Why Social Work Needs the Power of Photos 

by Irene Garrett

Credit – Unsplash: https://images.unsplash.com/photo-1554048612-b6a482bc67e5  

During the height of the pandemic, social workers continued to provide their services to clients and organizations, but received little media attention. Few reports covered their access to PPE or their professional response to the pandemic, despite their jobs being more vital than ever. According to a joint paper on frontline social workers from the University of California and the University of Houston, social workers were taxed with demand (Abrams & Dettlaff, 2020). They handled cases of grief and loss, doled out food, helped shelter the homeless, and managed hospital cases, among other tasks. Even as larger organizations failed clients, and volunteers decreased significantly, social workers were challenged to continue their service. 

Indeed, social work is a “helping profession,” with Maryville University’s feature on social work highlighting how workers connect with the community in various settings (Maryville University, 2022). They provide assistance and counseling for people in hospitals, schools, correctional facilities, rehabilitation facilities, nursing homes, homeless shelters, and community health centers — to name a few. They also offer different forms of support, including career training, education, child care, and healthcare, particularly for those in and out of prison. 

As we saw in their experiences during the pandemic, however, it is difficult for social workers to garner support if the public is not aware of what they do. The importance of photos and other visual materials cannot be underestimated, especially in social workers’ witness of the human condition. Here are four key ways social work can tap into the power of photography: 

  1. Photography Can be Used as Therapeutic Intervention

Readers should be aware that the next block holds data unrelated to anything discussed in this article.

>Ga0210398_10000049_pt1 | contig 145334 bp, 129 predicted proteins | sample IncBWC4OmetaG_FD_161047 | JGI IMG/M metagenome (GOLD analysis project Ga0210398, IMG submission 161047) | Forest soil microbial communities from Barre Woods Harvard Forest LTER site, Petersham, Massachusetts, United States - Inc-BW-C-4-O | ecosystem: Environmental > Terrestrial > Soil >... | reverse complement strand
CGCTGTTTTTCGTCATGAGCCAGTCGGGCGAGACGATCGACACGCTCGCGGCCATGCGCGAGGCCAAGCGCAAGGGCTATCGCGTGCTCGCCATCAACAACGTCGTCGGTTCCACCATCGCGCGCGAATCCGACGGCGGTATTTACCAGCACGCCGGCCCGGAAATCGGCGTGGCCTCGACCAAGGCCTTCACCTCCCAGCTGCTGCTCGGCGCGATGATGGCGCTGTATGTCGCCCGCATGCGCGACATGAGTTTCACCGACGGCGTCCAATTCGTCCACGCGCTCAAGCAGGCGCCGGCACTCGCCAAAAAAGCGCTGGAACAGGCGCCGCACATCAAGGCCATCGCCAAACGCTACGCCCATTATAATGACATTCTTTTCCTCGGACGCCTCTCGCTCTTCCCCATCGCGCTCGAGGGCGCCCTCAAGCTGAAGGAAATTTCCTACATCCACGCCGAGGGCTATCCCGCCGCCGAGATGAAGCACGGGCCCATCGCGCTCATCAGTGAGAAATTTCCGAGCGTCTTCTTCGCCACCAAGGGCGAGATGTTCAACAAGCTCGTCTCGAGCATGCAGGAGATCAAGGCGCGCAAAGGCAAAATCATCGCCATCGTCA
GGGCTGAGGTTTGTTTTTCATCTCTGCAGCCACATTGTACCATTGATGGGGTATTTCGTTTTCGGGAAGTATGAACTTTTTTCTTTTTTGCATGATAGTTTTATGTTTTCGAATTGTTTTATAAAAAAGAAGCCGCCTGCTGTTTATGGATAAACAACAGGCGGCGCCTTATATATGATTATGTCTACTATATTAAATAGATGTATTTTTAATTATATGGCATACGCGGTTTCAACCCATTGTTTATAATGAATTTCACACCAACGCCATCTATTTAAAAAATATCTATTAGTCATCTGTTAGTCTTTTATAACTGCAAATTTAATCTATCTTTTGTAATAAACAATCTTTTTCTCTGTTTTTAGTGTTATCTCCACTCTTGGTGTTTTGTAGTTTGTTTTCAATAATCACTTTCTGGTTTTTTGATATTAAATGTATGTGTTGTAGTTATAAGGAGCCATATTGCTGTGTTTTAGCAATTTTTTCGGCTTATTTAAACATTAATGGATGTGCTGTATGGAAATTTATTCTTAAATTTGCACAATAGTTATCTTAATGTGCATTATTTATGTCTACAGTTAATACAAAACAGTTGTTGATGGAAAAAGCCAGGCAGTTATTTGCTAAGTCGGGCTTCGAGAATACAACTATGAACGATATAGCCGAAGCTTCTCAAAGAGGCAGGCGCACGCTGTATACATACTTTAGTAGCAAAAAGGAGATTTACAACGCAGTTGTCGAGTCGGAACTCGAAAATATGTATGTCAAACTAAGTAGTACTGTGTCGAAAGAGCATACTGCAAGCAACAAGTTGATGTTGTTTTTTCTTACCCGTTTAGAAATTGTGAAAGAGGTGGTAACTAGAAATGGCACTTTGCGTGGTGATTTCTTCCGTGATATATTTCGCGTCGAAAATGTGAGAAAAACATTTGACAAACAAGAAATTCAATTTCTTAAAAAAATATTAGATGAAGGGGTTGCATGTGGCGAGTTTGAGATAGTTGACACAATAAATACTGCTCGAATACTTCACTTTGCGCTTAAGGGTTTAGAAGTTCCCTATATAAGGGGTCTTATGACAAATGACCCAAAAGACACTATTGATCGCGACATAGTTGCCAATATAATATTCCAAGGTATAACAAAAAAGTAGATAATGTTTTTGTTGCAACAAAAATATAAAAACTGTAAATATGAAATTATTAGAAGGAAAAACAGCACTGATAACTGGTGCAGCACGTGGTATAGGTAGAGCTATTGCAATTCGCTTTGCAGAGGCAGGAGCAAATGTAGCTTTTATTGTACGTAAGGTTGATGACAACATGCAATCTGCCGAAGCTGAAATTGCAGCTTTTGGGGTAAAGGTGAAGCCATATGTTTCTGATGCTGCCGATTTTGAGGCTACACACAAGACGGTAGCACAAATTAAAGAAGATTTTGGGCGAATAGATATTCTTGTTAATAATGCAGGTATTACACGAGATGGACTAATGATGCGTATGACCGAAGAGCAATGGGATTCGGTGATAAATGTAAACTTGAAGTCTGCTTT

Social workers often address mental health issues among children, adolescents, and adults, many of whom may not have the words to articulate their thoughts and feelings. Photography can help these patients better express themselves. Research on therapeutic photography published in the Journal of Psychiatric and Mental Health Nursing suggests that taking photos can be a helpful intervention for some adults with mental health issues (Buchan, 2020). Photography gives them a sense of empowerment and increased self-knowledge, while simultaneously helping them to work through their issues and strengthen therapeutic relationships. 

Photos also allow social workers to learn more about how their clients view the world, as well as what they value. Asking mental health patients to describe photos with open-ended writing prompts offers a safe way to “talk,” and most disclosures tend to be richer than they would be in a verbal session. 

Credit – Unsplash: https://images.unsplash.com/photo-1634522691258-9a3c62f2f1d5
  1. Photos Help People Visualize Pressing Issues 

Since the invention of cameras, photography has always been intended to serve as witness to and proof of reality. It is an excellent tool for reporting and making things visible, drawing our attention to problems that we may not know existed. Plus, photos elicit more emotional response than simple data and numbers, and it’s very hard to push for change without emotions. Some social workers managing public housing projects have found photos helpful for pinpointing health and safety issues, especially when governments aren’t providing adequate living environments. 

Greenpeace’s article on the power of photography for climate change points out how images can communicate emergencies (Kuen, 2021), for example, by showing us the urgency of the climate crisis in parts of the world where we can’t physically be and experience it for ourselves. Pictures serve as a universal medium of communication, transcending language and cultural barriers. With this type of storytelling, we can bridge the gap between statistics and reality to effectively visualize what needs to be done.

  1. Photography Can Reframe Our Perspectives